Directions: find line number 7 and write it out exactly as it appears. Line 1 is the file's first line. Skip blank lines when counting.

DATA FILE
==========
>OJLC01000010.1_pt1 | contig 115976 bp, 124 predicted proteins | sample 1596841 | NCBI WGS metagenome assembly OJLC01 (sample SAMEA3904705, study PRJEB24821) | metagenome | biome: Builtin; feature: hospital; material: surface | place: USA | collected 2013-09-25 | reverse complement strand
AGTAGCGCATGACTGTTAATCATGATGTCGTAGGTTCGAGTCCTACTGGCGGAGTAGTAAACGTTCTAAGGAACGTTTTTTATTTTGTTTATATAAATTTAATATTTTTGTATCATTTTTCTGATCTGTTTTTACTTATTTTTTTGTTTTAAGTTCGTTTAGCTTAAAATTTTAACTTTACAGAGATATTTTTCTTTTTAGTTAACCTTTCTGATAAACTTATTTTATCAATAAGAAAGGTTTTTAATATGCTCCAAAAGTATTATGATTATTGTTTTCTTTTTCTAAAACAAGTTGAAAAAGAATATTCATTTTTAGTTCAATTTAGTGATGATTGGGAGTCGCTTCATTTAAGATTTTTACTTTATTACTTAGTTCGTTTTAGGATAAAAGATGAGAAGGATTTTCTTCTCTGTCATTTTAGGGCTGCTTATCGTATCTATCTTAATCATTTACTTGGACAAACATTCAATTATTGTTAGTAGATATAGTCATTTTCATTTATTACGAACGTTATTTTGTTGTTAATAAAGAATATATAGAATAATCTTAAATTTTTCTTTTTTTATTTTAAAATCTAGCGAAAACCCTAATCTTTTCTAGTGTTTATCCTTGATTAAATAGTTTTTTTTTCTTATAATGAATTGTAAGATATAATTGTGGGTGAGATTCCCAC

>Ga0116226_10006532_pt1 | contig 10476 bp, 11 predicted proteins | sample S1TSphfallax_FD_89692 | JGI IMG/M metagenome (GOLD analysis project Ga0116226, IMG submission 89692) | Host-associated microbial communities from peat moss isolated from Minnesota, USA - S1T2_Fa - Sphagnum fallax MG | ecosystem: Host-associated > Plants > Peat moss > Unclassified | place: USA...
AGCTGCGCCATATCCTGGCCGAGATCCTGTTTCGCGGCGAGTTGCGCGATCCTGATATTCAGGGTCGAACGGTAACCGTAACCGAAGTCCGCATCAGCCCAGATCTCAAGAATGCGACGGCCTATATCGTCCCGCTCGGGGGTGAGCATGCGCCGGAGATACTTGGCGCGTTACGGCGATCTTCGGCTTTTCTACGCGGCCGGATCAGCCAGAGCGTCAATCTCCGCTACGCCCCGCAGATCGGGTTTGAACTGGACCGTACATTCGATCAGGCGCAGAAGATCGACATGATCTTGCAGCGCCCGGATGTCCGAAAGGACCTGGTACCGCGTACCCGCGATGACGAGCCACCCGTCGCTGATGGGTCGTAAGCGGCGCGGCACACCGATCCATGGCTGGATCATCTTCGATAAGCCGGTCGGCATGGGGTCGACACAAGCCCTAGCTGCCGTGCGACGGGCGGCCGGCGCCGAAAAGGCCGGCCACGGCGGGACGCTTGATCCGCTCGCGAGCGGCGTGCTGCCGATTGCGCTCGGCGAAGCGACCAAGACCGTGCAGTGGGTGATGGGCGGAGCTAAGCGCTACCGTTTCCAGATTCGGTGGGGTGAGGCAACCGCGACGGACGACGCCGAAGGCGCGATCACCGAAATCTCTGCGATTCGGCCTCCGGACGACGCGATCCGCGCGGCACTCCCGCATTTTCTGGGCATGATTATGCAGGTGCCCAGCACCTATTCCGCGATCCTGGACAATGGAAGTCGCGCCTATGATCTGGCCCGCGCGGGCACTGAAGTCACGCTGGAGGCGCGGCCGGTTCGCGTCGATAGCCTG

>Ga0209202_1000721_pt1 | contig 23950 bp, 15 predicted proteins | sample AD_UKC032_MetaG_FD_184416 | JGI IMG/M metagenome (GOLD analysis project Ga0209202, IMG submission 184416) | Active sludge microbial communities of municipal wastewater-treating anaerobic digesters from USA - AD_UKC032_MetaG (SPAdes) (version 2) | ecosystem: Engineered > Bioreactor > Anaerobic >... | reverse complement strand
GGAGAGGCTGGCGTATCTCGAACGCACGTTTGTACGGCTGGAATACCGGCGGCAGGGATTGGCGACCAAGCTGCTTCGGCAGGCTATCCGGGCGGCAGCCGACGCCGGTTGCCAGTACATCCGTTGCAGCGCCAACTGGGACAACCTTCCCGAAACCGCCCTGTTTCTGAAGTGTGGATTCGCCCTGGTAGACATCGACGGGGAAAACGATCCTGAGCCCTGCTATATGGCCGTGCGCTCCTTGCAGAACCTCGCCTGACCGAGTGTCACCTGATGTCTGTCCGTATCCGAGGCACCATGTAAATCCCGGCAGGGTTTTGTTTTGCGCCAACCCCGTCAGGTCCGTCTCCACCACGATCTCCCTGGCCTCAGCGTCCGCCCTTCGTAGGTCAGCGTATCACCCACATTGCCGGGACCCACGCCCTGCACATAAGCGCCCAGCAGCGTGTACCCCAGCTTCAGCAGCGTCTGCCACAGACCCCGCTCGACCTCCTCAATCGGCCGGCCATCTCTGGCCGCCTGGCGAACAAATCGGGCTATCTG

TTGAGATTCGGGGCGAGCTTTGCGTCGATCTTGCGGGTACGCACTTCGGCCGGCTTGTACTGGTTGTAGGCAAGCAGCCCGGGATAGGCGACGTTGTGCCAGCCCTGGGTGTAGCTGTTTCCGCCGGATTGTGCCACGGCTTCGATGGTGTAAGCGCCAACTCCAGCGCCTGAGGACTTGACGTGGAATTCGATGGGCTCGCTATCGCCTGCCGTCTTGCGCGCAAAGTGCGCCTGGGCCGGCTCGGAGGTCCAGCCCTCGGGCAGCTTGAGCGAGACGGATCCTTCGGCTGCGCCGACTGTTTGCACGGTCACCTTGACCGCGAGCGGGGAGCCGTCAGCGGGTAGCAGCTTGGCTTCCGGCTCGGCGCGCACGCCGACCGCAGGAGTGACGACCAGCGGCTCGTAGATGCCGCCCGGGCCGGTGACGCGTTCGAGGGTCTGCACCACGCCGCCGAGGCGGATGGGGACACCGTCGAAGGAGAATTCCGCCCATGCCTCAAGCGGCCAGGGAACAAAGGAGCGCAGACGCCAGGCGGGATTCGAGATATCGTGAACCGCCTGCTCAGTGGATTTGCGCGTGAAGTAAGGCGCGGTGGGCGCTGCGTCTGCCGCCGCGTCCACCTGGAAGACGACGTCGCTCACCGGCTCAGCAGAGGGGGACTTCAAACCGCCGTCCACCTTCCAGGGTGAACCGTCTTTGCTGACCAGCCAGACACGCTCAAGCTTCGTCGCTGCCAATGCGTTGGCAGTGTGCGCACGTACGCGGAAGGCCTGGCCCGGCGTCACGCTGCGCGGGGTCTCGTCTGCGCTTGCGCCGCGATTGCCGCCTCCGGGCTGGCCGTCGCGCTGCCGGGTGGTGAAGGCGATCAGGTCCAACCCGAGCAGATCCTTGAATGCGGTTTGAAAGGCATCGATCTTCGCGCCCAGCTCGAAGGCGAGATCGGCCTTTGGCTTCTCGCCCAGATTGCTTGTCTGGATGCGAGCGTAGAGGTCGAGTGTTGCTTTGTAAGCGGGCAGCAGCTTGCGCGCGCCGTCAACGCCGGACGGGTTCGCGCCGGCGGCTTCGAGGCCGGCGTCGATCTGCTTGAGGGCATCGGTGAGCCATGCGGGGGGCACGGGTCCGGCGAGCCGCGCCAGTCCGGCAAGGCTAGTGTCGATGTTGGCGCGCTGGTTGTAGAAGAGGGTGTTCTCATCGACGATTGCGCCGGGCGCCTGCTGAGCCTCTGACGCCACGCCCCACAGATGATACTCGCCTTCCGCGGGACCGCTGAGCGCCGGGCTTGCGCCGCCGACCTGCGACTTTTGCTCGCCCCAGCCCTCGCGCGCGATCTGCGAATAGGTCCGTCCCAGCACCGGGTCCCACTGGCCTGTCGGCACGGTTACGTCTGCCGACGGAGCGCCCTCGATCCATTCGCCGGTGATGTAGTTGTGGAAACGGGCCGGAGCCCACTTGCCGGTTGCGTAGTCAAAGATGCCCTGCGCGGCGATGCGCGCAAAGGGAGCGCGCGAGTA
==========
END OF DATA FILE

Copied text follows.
TTGAGATTCGGGGCGAGCTTTGCGTCGATCTTGCGGGTACGCACTTCGGCCGGCTTGTACTGGTTGTAGGCAAGCAGCCCGGGATAGGCGACGTTGTGCCAGCCCTGGGTGTAGCTGTTTCCGCCGGATTGTGCCACGGCTTCGATGGTGTAAGCGCCAACTCCAGCGCCTGAGGACTTGACGTGGAATTCGATGGGCTCGCTATCGCCTGCCGTCTTGCGCGCAAAGTGCGCCTGGGCCGGCTCGGAGGTCCAGCCCTCGGGCAGCTTGAGCGAGACGGATCCTTCGGCTGCGCCGACTGTTTGCACGGTCACCTTGACCGCGAGCGGGGAGCCGTCAGCGGGTAGCAGCTTGGCTTCCGGCTCGGCGCGCACGCCGACCGCAGGAGTGACGACCAGCGGCTCGTAGATGCCGCCCGGGCCGGTGACGCGTTCGAGGGTCTGCACCACGCCGCCGAGGCGGATGGGGACACCGTCGAAGGAGAATTCCGCCCATGCCTCAAGCGGCCAGGGAACAAAGGAGCGCAGACGCCAGGCGGGATTCGAGATATCGTGAACCGCCTGCTCAGTGGATTTGCGCGTGAAGTAAGGCGCGGTGGGCGCTGCGTCTGCCGCCGCGTCCACCTGGAAGACGACGTCGCTCACCGGCTCAGCAGAGGGGGACTTCAAACCGCCGTCCACCTTCCAGGGTGAACCGTCTTTGCTGACCAGCCAGACACGCTCAAGCTTCGTCGCTGCCAATGCGTTGGCAGTGTGCGCACGTACGCGGAAGGCCTGGCCCGGCGTCACGCTGCGCGGGGTCTCGTCTGCGCTTGCGCCGCGATTGCCGCCTCCGGGCTGGCCGTCGCGCTGCCGGGTGGTGAAGGCGATCAGGTCCAACCCGAGCAGATCCTTGAATGCGGTTTGAAAGGCATCGATCTTCGCGCCCAGCTCGAAGGCGAGATCGGCCTTTGGCTTCTCGCCCAGATTGCTTGTCTGGATGCGAGCGTAGAGGTCGAGTGTTGCTTTGTAAGCGGGCAGCAGCTTGCGCGCGCCGTCAACGCCGGACGGGTTCGCGCCGGCGGCTTCGAGGCCGGCGTCGATCTGCTTGAGGGCATCGGTGAGCCATGCGGGGGGCACGGGTCCGGCGAGCCGCGCCAGTCCGGCAAGGCTAGTGTCGATGTTGGCGCGCTGGTTGTAGAAGAGGGTGTTCTCATCGACGATTGCGCCGGGCGCCTGCTGAGCCTCTGACGCCACGCCCCACAGATGATACTCGCCTTCCGCGGGACCGCTGAGCGCCGGGCTTGCGCCGCCGACCTGCGACTTTTGCTCGCCCCAGCCCTCGCGCGCGATCTGCGAATAGGTCCGTCCCAGCACCGGGTCCCACTGGCCTGTCGGCACGGTTACGTCTGCCGACGGAGCGCCCTCGATCCATTCGCCGGTGATGTAGTTGTGGAAACGGGCCGGAGCCCACTTGCCGGTTGCGTAGTCAAAGATGCCCTGCGCGGCGATGCGCGCAAAGGGAGCGCGCGAGTA